Messa da Requiem, G. Verdi
Giuseppe Verdi was always deeply involved in the cultural life of his native Italy, and he held great respect for many of its other famous talented sons and daughters. When fellow composer Gioachino Rossini passed away in 1868, Verdi assembled a committee of Italian composers who would compose a requiem in honour of their departed colleague. The Messa per Rossini was eventually assembled but not performed as intended, which frustrated the Maestro greatly. When the writer Alessandro Manzoni died in 1873, Verdi, a lifelong fan, composed a complete requiem on its own, out of reverence to his literary hero. Thus, his Messa da Requiem was born. It became a favourite concert piece, and its dramatic dynamics and engaging rhythms will impress audiences at Rome’s Teatro Costanzi this season.
Verdi’s Messa da Requiem was premiered on 22 May 1874 at the Basilica of San Marco in Milan. It was revolutionary for its time: two of four soloists were women, and the double choir featured female voices. In this time period, the Catholic Church prohibited women from performing sacred music and taking any active part in liturgy. Perhaps for these reasons, Verdi’s Requiem was not an instant sensation; it rather enjoyed a slow and steady flame of popularity. Even though churches were reluctant to stage the work, it was much more favourably viewed as a concert performance. With its roughly 90 minutes and Verdi’s operatic sensibilities, Messa da Requiem eventually earned its place in the classical concert repertoire. Nowadays it is considered just as important and popular as Wolfgang Amadeus Mozart’s own Requiem.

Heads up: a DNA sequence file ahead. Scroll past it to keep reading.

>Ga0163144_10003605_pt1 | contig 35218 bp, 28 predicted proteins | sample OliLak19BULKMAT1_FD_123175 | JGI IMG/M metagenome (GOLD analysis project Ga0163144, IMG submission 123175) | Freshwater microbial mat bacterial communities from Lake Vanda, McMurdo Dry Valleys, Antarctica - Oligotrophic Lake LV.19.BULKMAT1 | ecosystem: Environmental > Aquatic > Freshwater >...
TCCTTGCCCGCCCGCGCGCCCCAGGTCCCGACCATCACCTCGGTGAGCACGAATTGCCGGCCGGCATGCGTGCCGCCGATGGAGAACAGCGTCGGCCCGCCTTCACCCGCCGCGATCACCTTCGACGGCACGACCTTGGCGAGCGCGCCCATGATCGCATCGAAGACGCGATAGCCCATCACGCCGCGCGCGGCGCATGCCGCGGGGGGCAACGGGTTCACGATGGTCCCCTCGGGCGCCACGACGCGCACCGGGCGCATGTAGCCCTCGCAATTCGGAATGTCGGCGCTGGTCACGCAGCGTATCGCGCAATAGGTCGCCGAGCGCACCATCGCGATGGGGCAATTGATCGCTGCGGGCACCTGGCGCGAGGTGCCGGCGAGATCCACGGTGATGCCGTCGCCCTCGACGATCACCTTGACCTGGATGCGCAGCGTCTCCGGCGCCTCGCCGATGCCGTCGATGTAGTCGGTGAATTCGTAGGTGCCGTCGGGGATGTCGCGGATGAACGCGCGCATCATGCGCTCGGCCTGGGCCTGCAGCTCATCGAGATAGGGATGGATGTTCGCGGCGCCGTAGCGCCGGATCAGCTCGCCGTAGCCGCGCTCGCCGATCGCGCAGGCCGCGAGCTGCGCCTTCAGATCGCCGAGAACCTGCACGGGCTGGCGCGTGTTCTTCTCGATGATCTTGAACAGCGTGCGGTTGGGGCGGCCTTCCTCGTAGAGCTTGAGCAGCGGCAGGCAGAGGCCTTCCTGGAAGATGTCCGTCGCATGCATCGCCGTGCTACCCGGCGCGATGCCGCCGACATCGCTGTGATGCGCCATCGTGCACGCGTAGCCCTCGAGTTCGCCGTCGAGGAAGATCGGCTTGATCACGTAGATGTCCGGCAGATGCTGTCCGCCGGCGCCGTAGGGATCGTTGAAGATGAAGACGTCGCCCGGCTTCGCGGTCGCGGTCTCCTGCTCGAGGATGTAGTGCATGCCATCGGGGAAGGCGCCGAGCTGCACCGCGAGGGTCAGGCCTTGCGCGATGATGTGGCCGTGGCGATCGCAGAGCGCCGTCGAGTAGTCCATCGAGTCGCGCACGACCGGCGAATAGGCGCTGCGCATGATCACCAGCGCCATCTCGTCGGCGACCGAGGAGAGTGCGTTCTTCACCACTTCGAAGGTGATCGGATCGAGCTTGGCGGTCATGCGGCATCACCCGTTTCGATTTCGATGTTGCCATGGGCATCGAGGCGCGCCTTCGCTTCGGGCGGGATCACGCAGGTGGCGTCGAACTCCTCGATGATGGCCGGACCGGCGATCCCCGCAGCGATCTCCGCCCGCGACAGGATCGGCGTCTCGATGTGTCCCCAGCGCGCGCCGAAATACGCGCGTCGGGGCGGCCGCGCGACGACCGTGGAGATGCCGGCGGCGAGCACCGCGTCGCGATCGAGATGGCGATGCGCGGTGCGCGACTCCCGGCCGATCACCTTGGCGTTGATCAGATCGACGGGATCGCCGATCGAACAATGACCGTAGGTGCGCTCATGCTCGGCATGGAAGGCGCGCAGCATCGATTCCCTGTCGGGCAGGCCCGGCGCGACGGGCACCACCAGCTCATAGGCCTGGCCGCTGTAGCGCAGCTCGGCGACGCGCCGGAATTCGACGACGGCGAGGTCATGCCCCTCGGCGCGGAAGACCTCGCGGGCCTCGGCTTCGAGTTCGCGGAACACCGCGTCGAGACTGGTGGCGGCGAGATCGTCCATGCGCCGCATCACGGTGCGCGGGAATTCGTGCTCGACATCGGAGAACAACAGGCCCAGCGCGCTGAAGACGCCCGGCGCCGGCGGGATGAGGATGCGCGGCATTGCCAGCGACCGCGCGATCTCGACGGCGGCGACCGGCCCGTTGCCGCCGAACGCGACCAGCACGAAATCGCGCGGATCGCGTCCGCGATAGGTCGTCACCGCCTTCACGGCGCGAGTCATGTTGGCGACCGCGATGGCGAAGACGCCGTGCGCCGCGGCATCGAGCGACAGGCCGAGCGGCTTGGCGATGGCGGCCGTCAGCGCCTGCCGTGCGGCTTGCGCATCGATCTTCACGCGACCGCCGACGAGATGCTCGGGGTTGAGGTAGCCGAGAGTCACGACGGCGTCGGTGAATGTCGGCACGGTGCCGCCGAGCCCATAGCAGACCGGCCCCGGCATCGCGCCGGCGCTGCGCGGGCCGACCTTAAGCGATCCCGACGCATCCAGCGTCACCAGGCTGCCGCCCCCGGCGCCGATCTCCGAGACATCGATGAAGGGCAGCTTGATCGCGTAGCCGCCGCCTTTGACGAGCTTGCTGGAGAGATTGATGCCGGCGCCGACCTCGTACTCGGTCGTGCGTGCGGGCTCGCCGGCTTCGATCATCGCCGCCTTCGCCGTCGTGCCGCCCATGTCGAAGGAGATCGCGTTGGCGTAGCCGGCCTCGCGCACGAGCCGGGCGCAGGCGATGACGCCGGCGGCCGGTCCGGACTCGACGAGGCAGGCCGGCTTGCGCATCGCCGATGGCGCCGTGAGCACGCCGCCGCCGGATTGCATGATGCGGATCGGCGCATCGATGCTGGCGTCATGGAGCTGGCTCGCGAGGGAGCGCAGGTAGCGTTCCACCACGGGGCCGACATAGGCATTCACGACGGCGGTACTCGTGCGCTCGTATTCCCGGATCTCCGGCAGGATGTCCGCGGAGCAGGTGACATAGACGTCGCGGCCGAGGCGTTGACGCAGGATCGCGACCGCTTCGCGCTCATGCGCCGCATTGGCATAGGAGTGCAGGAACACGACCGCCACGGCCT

Musically, the mass follows a traditional sequence that Verdi imbues with characteristic dramatism and musical imagination. The ominous Dies irae, the terrifying judgment of the trumpets in Tuba mirum, and the humbling Rex tremendae contrast with the hopeful and imploring Ingemisco. Thus, the performance contains theatrical elements that set it apart from purist requiems. At the time of its premiere, some critics were scandalised, while others welcomed Verdi’s stage-like treatment of the musical form. Conservative outcries aside, the Messa da Requiem still moves audiences and stirs divine emotions.